It is a blessing to have a job, especially in this economy. However, we spend more time at work and with our coworkers than we do with our family members and pets.
It is important that we like where we work and who we work with. Workplace culture is very important, especially in small companies.
I once worked at a small company where I was too different. All my coworkers were the same gender, grew up in the same area, went to the same college, had the same major and found their spouses before they had to go online dating. I little little in common with them despite how much I tried. My life experiences just made me think and act different.
For a while I pushed the feeling of not fitting in aside, it felt like a silly reason to leave. Even though I had a nice challenging role, I wasn’t happy. I am a people-person and I felt there was a lack of bonding in this role. I missed working at other jobs I had where I had friend at the office who I would plan quick coffee breaks and after-work outings with.
Although I did not leave this role because I felt I wasn’t making enough friends, I wish I did take some time to reflect on how I felt being there everyday.
Humans are social animals. They like to connect. If they are in a situation where they aren’t connecting, they may feel isolated.
When You’re Sad on Sunday’s
If you are living each week anxiously awaiting for Friday and dreading Sunday’s, you might want to rethink your job. It is normal to have the Sunday Scaries, but if you really dread the Sunday’s before you have to go to work, there’s a problem.
I remember not being able to enjoy a Sunday on a three day weekend vacation because I was dreading going to work on Monday. I felt guilty taking a Friday off and was imagining the feeling I’d get when I open my Inbox on Monday morning.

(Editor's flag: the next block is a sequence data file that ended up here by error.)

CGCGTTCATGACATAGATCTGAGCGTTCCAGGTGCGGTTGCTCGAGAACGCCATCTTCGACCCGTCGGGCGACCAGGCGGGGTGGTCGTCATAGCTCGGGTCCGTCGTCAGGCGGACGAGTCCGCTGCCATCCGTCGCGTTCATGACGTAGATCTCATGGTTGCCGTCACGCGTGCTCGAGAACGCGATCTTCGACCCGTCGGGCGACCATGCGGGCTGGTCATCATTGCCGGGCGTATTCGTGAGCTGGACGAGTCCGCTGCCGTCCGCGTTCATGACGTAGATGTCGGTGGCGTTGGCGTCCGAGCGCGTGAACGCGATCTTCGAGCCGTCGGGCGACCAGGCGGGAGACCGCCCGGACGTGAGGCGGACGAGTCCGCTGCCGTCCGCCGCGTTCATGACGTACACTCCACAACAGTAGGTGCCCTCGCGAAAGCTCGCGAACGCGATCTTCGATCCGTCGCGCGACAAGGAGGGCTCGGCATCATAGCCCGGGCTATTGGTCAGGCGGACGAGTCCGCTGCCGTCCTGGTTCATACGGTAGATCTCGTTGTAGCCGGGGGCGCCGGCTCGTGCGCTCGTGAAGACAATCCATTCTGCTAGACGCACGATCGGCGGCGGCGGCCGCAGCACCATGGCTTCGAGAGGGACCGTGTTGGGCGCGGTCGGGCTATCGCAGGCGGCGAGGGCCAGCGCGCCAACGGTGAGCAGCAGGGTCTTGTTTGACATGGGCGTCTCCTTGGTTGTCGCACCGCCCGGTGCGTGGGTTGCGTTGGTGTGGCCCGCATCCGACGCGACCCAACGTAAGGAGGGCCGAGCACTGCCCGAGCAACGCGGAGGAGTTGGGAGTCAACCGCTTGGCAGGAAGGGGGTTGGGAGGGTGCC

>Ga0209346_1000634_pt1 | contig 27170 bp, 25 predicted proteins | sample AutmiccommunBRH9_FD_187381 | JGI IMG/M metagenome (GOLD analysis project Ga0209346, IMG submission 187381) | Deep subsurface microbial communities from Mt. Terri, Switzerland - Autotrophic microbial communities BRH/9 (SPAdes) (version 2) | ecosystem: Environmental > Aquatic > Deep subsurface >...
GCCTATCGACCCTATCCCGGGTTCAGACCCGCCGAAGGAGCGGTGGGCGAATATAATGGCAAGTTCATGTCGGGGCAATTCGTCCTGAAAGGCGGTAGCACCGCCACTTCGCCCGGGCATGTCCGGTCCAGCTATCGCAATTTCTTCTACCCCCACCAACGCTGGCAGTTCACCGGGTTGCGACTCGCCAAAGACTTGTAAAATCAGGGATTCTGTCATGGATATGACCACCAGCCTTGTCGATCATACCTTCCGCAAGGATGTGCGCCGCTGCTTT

Mondays are always going to be hard for me. I am not a morning person, so each Sunday night I get a little anxious that I have to adjust my sleep cycle again. In hindsight, I recognize that the dread I felt on Sunday’s for one particular job was more than normal.
If you feel that you dread Sunday’s too much, despite trying self-care tactics, such as yoga, meditation and eating healthy, then you should evaluate why you feel this way. Look within and figure out if there is anything you can do to salvage the situation — or if you should leave.
When the Company Isn’t Doing Well
When a company or industry, isn’t doing well and lay offs or a company shut down are quite possible, employees often have a scarcity mindset. The company culture becomes toxic.
I once worked in a dying industry (corporate retail). The company was full of constant restructures and rounds of layoffs. People were also constantly quitting because they felt anxious they’d lose their job at any time.
Not only were the companies on hiring freezes, meaning each person was doing the work of two, the office culture was unnecessarily catty. There was a dog-eat-dog atmosphere. People would constantly frame their coworkers and throw them under the bus in order to get in good graces with their manager. They falsely believed that in the event of a layoff in their team — their managers would save them. They would pick them over their counterpart.
Little did they know that layoffs don’t work that way. Or maybe they do. But, that’s just how some people react to job insecurity.
Deciding where you should leave a job before the company shuts down is a tricky dilemma — if you work at a company that shuts down, you may get a decent severance package. If you quit too soon, you leave with nothing. Of course, this doesn’t take into account your personal goals and what else might be going on in your life.
These are just some reasons why you might leave your job. Ultimately, it is up to you to evaluate the pros and cons of leaving. There is no clear cut answer as to when or why you should quit your job. This is going to be dependent on your personal and financial situation, as well as your own outlook on life.